The world is looking for a future god-man. It wants to beat death. Can science eventually make this realization possible? Should we place our faith in scientists?
What about God? Is He still relevant?
We’re told that the Bible – specifically Genesis – isn’t a science text book. Theologians who assert this compromise the biblical narrative because of what they think science proves. They claim that they’re not compromising the Bible – they’re saving it from fundamentalism. Genesis, they insist, is meant to be understood via the lens of poetry, ANE polemics. Take your pick.
There are theologians refute these compromises, and Christian scientists who take the non-evolutionary Genesis creation account at face value. Science doesn’t pose a problem for them. See the suggested reading at the end of this article.
I would suggest, in fact, that the first scientific experiment recorded was the discussion between the serpent and Adam and Eve. It involved knowledge and immortality:
The serpent said to the woman, “You surely will not die! For God knows that in the day you eat from it your eyes will be opened and you will be like God, knowing good and evil.” Gen 3:4-5
One might even argue that the first failed scientific experiment occurred in Eden. The serpent lied – Adam and Eve did ultimately die. A similar attitude was evident at the failed Babel project (Gen 11:3-8). It prevails to this day.
In many ways, modern science has replaced God. It’s true that aspects of it are cautiously questioned. But by and large the world optimistically looks to it as The Way to solve our problems. It hopes science will bring a cure for cancer, climate change, prolong life, and ultimately eradicate death (among other things).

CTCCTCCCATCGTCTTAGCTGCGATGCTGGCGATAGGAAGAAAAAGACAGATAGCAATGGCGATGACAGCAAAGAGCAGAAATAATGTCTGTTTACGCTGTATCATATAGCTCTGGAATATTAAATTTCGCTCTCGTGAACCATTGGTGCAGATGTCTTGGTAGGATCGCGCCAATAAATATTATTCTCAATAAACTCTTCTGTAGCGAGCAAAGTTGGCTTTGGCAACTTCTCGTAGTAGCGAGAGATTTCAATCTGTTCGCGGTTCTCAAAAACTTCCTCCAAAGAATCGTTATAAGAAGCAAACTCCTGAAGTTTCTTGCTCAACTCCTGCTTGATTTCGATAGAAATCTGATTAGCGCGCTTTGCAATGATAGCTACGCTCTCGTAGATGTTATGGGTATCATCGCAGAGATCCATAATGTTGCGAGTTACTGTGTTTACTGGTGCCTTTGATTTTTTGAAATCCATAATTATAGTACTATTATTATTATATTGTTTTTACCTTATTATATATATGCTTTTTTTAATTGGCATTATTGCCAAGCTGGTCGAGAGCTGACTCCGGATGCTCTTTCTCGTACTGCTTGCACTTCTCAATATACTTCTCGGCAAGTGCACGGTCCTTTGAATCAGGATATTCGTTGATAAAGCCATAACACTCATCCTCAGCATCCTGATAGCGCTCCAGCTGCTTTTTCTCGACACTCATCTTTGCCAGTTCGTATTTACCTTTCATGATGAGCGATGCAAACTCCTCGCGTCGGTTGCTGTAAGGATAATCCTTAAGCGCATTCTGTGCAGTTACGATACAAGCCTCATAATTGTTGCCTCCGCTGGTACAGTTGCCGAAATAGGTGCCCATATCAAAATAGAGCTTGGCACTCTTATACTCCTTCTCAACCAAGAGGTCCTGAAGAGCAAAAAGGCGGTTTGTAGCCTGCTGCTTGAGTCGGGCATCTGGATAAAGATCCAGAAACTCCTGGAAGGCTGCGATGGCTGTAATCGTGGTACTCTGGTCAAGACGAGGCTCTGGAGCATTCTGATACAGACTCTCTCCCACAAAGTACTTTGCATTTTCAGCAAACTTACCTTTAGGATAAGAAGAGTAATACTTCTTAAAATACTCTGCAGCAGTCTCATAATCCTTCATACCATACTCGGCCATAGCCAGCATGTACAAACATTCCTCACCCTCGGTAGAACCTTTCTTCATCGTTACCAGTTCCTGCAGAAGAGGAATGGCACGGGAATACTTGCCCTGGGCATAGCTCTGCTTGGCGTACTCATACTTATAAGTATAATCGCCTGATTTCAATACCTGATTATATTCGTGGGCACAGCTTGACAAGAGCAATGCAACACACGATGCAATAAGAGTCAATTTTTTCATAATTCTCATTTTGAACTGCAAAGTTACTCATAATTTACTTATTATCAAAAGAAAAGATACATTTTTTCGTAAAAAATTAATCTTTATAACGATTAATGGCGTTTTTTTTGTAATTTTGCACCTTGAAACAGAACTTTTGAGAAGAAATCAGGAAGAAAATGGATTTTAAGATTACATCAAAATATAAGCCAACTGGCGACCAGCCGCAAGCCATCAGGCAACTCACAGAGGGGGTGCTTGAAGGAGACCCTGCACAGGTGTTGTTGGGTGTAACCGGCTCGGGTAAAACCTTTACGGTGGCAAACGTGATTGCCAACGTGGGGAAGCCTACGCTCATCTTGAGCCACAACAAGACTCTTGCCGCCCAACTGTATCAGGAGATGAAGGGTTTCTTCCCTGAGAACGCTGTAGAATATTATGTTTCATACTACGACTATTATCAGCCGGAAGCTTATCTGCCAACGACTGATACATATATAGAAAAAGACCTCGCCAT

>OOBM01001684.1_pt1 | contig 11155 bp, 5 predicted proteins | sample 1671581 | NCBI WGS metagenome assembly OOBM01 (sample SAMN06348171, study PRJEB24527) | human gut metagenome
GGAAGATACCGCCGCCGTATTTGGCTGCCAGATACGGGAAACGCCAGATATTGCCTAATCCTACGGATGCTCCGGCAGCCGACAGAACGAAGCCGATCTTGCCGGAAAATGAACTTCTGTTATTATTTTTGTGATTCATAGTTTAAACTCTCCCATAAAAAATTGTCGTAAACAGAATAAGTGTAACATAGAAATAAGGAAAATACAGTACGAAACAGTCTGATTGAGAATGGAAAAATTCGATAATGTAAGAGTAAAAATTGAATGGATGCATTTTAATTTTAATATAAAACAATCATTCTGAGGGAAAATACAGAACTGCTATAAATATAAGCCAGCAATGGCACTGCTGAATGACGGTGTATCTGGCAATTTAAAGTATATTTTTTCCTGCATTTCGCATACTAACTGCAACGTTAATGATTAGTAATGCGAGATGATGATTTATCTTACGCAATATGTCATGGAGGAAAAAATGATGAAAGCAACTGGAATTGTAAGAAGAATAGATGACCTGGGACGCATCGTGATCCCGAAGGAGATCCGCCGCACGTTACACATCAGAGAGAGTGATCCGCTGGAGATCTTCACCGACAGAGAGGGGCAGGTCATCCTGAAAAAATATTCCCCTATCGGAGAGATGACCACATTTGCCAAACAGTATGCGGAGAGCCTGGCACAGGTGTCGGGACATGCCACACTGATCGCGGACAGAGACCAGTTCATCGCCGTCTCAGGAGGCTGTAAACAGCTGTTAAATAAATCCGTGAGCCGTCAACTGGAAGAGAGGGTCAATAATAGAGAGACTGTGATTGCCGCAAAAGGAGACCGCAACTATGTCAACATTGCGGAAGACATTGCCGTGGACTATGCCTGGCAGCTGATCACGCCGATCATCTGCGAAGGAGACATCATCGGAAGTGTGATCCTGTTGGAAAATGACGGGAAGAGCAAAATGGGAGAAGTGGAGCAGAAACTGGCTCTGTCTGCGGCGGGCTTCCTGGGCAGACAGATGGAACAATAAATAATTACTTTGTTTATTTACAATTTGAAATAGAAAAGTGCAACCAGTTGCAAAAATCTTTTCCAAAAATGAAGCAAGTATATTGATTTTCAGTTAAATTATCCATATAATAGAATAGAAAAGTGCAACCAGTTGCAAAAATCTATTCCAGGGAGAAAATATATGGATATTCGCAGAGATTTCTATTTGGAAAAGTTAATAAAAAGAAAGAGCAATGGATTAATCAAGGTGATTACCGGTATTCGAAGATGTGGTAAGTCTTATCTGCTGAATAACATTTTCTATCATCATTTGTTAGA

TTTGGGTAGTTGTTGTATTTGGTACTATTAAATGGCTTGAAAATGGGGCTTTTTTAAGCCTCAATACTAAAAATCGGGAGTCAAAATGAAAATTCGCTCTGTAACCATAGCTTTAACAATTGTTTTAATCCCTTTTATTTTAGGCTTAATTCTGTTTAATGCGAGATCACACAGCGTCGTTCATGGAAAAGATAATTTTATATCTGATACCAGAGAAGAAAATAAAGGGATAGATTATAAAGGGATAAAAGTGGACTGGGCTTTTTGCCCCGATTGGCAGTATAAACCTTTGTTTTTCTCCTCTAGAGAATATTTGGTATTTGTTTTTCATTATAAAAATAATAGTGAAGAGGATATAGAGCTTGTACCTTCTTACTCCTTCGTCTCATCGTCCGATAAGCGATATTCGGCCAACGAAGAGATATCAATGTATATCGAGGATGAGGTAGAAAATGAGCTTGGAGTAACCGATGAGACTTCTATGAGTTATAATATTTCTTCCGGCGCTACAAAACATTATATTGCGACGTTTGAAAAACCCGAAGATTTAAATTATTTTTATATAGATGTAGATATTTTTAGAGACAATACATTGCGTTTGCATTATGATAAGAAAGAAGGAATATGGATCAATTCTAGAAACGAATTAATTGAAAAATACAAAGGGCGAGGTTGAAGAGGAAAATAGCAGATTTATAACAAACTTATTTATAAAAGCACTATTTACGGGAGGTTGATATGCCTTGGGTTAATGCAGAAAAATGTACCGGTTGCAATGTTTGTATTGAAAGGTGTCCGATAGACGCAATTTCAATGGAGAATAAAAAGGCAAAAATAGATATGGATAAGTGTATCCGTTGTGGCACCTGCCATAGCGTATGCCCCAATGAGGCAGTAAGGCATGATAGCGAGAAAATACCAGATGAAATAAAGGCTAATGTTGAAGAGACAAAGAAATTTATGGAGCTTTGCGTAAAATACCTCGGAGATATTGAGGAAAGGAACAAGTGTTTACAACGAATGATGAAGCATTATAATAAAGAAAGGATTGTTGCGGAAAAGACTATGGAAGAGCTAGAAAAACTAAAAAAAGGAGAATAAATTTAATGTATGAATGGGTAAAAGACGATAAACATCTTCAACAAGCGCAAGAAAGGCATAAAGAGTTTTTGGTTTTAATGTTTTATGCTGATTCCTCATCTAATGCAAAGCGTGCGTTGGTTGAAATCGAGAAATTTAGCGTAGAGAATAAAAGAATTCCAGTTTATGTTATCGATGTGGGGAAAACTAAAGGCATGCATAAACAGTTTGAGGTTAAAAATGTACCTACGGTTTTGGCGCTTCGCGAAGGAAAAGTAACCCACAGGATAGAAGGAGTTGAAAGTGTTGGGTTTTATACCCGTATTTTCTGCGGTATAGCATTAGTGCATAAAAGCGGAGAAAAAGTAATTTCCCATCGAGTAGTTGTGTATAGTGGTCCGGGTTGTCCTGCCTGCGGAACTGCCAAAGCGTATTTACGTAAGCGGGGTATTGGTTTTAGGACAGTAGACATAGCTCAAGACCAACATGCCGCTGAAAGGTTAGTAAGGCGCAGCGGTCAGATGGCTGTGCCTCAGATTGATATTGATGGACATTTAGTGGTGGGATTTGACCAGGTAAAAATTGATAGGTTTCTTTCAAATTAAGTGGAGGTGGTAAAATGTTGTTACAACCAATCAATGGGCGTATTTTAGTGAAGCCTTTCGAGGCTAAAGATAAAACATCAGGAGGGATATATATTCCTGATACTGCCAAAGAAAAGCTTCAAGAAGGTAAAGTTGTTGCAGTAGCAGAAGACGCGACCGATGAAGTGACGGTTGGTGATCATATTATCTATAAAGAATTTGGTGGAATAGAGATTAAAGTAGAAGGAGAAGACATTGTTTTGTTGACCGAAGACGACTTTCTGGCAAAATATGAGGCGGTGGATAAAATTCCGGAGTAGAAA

I found it interesting that historian Yuval Noah Hariri took part in the 2018 World Economic Forum in Davos. I’m indebted to John Haller’s presentations in which he highlighted Hariri’s contribution the forum. See the latter portion of this video and the early part of the following week’s presentation.
Hariri wrote a book called Homo Deus: A Brief History of Tomorrow. Part of his “central thesis” (see the Wiki link) is that “organisms are algorithms and Homo sapiens may not be dominant in a universe where dataism becomes the paradigm.” As Wiki puts it:
Technological developments have threatened the continued ability of humans to give meaning to their lives; Harari suggests the possibility of the replacement of humankind with a super-man, or “homo deus” (human god) endowed with abilities such as eternal life.
You can learn more about his concerns from his article Science and Religion. Hariri believes science and religion are allies. He asserts that science is all about power, and religion is about order.
If I read him correctly, he wants religion to provide order for science – a marriage of science and religion. But Hariri isn’t talking about a religion we might presume. He doesn’t think religion needs “gods.” He notes: